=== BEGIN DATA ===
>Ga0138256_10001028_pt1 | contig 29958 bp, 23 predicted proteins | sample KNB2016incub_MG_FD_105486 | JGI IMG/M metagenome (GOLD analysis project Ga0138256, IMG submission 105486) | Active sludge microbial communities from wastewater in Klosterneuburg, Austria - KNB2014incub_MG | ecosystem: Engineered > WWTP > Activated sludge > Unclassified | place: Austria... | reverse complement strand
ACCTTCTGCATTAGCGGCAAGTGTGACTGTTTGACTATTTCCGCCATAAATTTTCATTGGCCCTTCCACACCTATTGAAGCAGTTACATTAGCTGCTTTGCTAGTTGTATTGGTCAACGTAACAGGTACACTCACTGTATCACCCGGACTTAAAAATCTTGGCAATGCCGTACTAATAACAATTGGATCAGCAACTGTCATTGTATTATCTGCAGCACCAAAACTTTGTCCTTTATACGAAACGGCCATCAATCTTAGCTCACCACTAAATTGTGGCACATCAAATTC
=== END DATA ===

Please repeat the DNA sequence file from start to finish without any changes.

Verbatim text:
>Ga0138256_10001028_pt1 | contig 29958 bp, 23 predicted proteins | sample KNB2016incub_MG_FD_105486 | JGI IMG/M metagenome (GOLD analysis project Ga0138256, IMG submission 105486) | Active sludge microbial communities from wastewater in Klosterneuburg, Austria - KNB2014incub_MG | ecosystem: Engineered > WWTP > Activated sludge > Unclassified | place: Austria... | reverse complement strand
ACCTTCTGCATTAGCGGCAAGTGTGACTGTTTGACTATTTCCGCCATAAATTTTCATTGGCCCTTCCACACCTATTGAAGCAGTTACATTAGCTGCTTTGCTAGTTGTATTGGTCAACGTAACAGGTACACTCACTGTATCACCCGGACTTAAAAATCTTGGCAATGCCGTACTAATAACAATTGGATCAGCAACTGTCATTGTATTATCTGCAGCACCAAAACTTTGTCCTTTATACGAAACGGCCATCAATCTTAGCTCACCACTAAATTGTGGCACATCAAATTC